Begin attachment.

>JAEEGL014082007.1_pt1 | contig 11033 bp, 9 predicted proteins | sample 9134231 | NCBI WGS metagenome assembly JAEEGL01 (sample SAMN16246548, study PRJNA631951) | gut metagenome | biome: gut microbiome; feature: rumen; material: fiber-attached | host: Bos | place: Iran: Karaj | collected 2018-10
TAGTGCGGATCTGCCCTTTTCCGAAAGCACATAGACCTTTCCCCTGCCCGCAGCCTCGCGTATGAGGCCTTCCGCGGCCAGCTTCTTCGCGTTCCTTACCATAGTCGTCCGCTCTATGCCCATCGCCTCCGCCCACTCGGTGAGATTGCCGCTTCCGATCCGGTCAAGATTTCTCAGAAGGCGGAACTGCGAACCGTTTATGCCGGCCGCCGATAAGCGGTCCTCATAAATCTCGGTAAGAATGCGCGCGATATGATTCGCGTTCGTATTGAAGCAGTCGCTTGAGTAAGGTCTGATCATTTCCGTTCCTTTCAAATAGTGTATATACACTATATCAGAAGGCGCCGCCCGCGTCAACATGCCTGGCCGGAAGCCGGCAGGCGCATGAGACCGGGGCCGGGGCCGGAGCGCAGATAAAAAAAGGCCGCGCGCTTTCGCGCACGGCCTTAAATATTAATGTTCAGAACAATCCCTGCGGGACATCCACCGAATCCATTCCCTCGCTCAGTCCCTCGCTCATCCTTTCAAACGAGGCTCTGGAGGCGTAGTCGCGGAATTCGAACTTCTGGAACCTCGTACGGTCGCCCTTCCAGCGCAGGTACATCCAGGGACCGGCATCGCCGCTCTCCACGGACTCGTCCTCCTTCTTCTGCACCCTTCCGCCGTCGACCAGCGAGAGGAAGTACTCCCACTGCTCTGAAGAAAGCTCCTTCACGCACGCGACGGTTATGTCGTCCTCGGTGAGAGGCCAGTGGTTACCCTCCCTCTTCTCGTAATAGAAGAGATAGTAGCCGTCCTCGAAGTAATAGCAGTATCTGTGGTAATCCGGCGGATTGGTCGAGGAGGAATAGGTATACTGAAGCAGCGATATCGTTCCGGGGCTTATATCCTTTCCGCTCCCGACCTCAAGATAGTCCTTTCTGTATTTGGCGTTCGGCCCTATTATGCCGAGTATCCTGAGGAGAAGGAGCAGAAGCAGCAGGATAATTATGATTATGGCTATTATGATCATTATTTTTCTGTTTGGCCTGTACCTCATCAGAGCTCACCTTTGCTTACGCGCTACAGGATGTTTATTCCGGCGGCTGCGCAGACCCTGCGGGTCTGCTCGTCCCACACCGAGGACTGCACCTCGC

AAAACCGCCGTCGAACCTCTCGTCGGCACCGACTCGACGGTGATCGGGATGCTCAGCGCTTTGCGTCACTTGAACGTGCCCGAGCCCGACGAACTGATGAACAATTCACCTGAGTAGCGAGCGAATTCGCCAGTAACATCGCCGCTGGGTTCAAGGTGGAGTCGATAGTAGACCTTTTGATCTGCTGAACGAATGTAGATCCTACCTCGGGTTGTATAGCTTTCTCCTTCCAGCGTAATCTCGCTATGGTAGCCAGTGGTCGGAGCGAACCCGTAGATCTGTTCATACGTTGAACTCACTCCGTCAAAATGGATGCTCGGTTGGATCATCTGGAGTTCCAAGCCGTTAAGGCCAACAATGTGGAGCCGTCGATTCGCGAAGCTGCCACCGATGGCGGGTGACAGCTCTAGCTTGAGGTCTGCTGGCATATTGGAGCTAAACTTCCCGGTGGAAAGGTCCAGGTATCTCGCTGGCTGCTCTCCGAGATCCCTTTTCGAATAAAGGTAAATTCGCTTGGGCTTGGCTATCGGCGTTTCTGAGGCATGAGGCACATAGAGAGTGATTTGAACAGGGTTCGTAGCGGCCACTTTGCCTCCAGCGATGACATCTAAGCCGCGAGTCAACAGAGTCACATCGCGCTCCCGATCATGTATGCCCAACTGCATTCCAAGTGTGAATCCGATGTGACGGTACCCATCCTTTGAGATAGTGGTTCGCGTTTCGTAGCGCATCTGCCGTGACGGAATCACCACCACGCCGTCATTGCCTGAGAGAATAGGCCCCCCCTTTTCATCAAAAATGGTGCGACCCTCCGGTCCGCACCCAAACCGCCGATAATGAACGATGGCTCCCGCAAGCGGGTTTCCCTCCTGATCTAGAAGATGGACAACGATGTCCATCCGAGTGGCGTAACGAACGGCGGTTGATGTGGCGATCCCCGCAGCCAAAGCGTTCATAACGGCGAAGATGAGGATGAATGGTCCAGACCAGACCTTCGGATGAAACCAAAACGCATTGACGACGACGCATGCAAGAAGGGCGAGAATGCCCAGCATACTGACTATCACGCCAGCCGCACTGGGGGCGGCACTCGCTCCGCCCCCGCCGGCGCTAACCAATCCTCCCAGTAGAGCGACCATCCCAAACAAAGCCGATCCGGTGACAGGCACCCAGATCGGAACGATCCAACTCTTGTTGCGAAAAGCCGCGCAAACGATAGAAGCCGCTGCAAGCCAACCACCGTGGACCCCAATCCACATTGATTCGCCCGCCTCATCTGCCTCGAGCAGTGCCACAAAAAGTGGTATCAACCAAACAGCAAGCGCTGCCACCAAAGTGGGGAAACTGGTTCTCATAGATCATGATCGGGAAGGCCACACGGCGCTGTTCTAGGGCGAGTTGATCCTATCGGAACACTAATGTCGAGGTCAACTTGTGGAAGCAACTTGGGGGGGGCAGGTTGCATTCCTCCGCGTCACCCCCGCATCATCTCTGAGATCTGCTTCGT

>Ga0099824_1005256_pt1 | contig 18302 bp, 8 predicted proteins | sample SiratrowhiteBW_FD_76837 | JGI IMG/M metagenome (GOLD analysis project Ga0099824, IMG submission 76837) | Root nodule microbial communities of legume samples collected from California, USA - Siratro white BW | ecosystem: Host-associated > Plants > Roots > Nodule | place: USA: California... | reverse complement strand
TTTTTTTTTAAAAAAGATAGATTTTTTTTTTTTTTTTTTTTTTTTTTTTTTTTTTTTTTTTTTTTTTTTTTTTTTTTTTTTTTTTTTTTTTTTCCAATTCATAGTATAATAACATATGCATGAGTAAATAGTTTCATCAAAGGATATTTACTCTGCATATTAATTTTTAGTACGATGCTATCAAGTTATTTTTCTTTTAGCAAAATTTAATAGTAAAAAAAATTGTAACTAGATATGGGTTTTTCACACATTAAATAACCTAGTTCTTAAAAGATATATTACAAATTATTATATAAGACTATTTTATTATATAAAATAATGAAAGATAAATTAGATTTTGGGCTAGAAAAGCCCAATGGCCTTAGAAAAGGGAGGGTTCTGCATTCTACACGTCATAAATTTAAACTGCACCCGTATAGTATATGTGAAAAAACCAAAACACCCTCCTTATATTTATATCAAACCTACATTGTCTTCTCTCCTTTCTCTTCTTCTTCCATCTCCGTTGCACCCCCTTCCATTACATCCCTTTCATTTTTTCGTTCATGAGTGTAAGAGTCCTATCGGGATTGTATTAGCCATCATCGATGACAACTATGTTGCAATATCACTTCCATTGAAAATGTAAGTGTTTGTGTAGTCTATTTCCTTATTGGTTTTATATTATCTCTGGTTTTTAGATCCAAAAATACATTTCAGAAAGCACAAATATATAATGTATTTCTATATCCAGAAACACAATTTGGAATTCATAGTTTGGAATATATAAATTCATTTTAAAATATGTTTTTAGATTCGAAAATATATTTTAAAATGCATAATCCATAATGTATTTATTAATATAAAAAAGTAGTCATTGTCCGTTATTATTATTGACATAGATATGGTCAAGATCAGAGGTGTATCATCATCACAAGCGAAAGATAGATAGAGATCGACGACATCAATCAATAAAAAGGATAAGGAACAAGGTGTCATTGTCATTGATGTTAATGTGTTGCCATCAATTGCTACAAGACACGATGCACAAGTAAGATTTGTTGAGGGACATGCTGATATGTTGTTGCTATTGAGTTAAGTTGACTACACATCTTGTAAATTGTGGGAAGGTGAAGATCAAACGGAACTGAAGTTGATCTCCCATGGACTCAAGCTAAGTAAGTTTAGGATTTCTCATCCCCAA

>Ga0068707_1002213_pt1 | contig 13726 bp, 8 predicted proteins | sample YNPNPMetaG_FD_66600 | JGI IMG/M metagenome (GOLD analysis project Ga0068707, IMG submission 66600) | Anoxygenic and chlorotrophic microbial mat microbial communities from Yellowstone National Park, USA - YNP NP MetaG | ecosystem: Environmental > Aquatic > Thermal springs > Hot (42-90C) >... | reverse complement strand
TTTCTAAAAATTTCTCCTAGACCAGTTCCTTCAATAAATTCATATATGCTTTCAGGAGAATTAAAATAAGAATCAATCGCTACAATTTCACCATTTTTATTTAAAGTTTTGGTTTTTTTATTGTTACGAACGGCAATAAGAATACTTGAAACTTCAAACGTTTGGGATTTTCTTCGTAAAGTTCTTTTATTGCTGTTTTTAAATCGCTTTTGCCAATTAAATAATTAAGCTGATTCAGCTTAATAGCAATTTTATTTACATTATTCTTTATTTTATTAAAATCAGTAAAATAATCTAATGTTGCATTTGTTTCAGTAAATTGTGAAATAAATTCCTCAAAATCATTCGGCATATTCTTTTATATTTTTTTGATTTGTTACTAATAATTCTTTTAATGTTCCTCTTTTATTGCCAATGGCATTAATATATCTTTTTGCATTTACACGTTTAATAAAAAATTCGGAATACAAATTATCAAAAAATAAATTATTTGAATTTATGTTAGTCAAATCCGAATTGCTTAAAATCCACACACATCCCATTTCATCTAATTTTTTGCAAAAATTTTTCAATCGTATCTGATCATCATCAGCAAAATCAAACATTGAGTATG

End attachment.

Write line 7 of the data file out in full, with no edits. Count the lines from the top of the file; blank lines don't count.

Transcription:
TTTCTAAAAATTTCTCCTAGACCAGTTCCTTCAATAAATTCATATATGCTTTCAGGAGAATTAAAATAAGAATCAATCGCTACAATTTCACCATTTTTATTTAAAGTTTTGGTTTTTTTATTGTTACGAACGGCAATAAGAATACTTGAAACTTCAAACGTTTGGGATTTTCTTCGTAAAGTTCTTTTATTGCTGTTTTTAAATCGCTTTTGCCAATTAAATAATTAAGCTGATTCAGCTTAATAGCAATTTTATTTACATTATTCTTTATTTTATTAAAATCAGTAAAATAATCTAATGTTGCATTTGTTTCAGTAAATTGTGAAATAAATTCCTCAAAATCATTCGGCATATTCTTTTATATTTTTTTGATTTGTTACTAATAATTCTTTTAATGTTCCTCTTTTATTGCCAATGGCATTAATATATCTTTTTGCATTTACACGTTTAATAAAAAATTCGGAATACAAATTATCAAAAAATAAATTATTTGAATTTATGTTAGTCAAATCCGAATTGCTTAAAATCCACACACATCCCATTTCATCTAATTTTTTGCAAAAATTTTTCAATCGTATCTGATCATCATCAGCAAAATCAAACATTGAGTATG